A code monkey in Research

One developer's view of (a little bit of) Microsoft Research, Cambridge

Hidden vs Minimized

Writing that post about pausing audio playback reminded me of a little utility I wrote, uh, over a decade ago, which would hide rather than minimize windows, so that I could free up a bit of space on the task bar by not showing the window’s icon there and I thought I’m talk about that here.

In the ShowWindow documentation, you’ll see a couple of similar looking operations, SW_MINIMIZE and SW_HIDE: they both remove the specified window from the screen and activate some other window, but the difference is that SW_MINIMIZE leaves the task bar icon whereas SW_HIDE removes that too. At the time I wrote this application, I was using some tool which seemed to spawn an awful lot of extra and usually uninteresting windows, and occupied a lot of the task bar – this was before the days of coalescing of task bar icons into convenient little stacks. Incidentally, it was also before the days of Outlook’s “hide when minimized” option – that was another program that I tended to use my hiding application with. So, there’s probably very little need for this application any more, but its explanation has a few features some people might find interesting.

As I said, the aim of the application was to hide (and restore, of course) windows belonging to some particular running application – here’s pretty much how I did that (subProgram is the process identifier for the program whose windows I want to manipulate):

/* Is this a top level window belonging to this process? */
DWORD pid;
GetWindowThreadProcessId(hwnd, &pid);
if (GetParent(hwnd) == NULL && pid == subProgram)
TCHAR dummy[3]; /* Arbitrary size */
RECT rect;
if (GetWindowText(hwnd, dummy, sizeof(dummy) / sizeof(TCHAR)) > 0 &&
GetWindowRect(hwnd, &rect) &&
rect.right - rect.left > 1 && rect.bottom - rect.top > 1 &&
GetWindow(hwnd, GW_CHILD))
if (lParam)
ShowWindow(hwnd, SW_HIDE);
ShowWindow(hwnd, SW_SHOW);
return TRUE;

And this is called via EnumWindows(EnumProc, visible), where visible is a boolean value indicating whether the program’s windows should be made visible or hidden. Notice the checks in the core of that routine, intended to weed out windows that belong to the program but which were never intended to be seen. Some experimentation and observation (Spy++ is a very useful tool!) suggested that typical markers for these intentionally hidden windows were: no window title, single pixel size or no child windows. There will almost certainly be other cases, but this was adequate for most programs at the time.

The next question is: how do I get the process id of the program to manipulate? That’s easy: my little application spawns the program as a sub-process. ShellExecute would have been a very nice way to do that, because it can automatically work out what application to use if given a document file but, unfortunately, it doesn’t hand back a process handle or id, and I’ve not worked out how to get such a thing from what it does return. Instead, I had to use the more basic CreateProcess:

ZeroMemory(&start, sizeof(start));
start.cb = sizeof(start);
start.wShowWindow = SW_HIDE;

if (CreateProcess(NULL, cmdLine, NULL, NULL,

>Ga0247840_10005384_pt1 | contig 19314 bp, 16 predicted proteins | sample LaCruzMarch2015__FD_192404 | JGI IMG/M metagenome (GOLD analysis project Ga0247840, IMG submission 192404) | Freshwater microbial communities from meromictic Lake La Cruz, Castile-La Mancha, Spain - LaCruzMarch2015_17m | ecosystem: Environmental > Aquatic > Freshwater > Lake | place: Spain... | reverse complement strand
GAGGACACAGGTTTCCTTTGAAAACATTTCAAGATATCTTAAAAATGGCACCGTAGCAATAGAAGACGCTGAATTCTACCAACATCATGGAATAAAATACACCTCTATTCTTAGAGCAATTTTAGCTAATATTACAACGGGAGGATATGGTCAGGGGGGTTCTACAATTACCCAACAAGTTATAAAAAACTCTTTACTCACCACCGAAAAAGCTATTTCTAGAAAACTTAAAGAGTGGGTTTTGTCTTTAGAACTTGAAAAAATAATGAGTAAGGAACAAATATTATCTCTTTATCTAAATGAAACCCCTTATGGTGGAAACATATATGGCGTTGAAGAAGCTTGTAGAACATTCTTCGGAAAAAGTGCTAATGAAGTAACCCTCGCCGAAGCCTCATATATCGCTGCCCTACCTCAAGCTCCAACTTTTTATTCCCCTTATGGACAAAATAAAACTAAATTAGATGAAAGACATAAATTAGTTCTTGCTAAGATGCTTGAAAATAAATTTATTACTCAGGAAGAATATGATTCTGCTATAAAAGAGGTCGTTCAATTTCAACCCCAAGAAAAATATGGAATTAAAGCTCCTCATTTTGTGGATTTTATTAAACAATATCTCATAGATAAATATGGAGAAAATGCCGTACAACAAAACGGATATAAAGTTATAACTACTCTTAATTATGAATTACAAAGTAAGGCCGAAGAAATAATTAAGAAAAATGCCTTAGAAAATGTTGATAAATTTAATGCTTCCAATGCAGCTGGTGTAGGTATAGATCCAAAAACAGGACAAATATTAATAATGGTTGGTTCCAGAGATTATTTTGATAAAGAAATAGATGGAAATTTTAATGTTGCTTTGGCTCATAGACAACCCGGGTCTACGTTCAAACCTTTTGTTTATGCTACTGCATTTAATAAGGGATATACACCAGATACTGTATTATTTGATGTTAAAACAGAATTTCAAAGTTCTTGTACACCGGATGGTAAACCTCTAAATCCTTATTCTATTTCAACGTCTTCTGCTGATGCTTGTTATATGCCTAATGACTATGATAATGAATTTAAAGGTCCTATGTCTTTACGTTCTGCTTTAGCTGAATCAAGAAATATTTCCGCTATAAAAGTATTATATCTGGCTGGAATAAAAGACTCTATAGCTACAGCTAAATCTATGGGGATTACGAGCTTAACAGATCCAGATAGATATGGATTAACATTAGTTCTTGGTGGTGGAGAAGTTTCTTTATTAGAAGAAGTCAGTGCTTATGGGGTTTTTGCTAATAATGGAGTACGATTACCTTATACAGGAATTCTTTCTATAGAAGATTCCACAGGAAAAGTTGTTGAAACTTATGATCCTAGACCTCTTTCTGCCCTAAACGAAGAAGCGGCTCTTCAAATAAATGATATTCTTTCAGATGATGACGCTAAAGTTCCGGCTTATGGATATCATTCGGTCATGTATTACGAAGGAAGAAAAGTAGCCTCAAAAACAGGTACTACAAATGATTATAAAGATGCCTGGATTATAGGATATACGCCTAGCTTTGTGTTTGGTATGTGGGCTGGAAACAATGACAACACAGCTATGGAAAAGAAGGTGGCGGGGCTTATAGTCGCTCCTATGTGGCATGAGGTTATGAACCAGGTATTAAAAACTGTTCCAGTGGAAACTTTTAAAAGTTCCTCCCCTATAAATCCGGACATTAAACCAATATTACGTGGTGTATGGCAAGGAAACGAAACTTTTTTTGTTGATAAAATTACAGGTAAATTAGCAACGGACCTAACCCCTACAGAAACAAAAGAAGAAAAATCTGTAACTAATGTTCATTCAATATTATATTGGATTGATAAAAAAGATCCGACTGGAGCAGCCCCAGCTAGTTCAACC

&start, &proc))
subProgram = proc.dwProcessId;
subProcess = proc.hProcess;
/* Handle error ... */

You have to remember to close the thread and process handles returned by CreateProcess – that is, unless you’re going to use them. I hang on to the process handle (in the subProcess variable) to be able to detect when the user has exited the program. I run a background thread which executes this routine:

DWORD WINAPI Waiter(void* hwnd)
WaitForSingleObject(subProcess, INFINITE);
return PostMessage((HWND)hwnd, WM_DESTROY, 0, 0);

The argument is the handle to my utility’s top level window, so this waits for the sub-process to exit, and then sends a terminate message to my window procedure which then tears down my application.

As in the previous post, my application has no visible window, but hides itself behind a notification area icon. I could have made the utility manage some arbitrary number of sub-processes, but I chose to make it a single notification area icon per process so that a single click on that icon would show or hide the sub-process window. Because, then, I might have a number of these icons in the notification area, I chose to try to make them different, by grabbing the application icon from the sub-process I was spawning. This I did via:

HICON ExtractIconFromCommand(TCHAR* cmdLine)
HICON largeIcon = 0;
HICON smallIcon = 0;
TCHAR* app;
lstrcpyn(name, cmdLine, MAX_PATH);
if (name[0] == _T('"'))
app = name + 1;
q = Find(app, _T('"'));
app = name;
q = Find(app, _T(' '));
if (q)
*q = 0;

ExtractIconEx(app, 0, &largeIcon, &smallIcon, 1);
if (!smallIcon)
return largeIcon;
if (largeIcon)
return smallIcon;

My Find routine is a cheap standin for strchr – as last time, I chose to forgo the CRT and make the executable as teeny as I could. In this routine, I try to find the first “word” on the command line given to my application, on the assumption that this is the actual executable. If it happens to start with a quotation mark, scan for the next one and assume that everything in between is the executable path, otherwise just take everything up to the first space. I could then use the icon handed back, of there was one, for the notification area item.

If you’re interested in using the tool, or want to get the complete source, I’ll point you at a copy on the Wayback Machine. (I did say at the start that this was a fairly ancient tool!)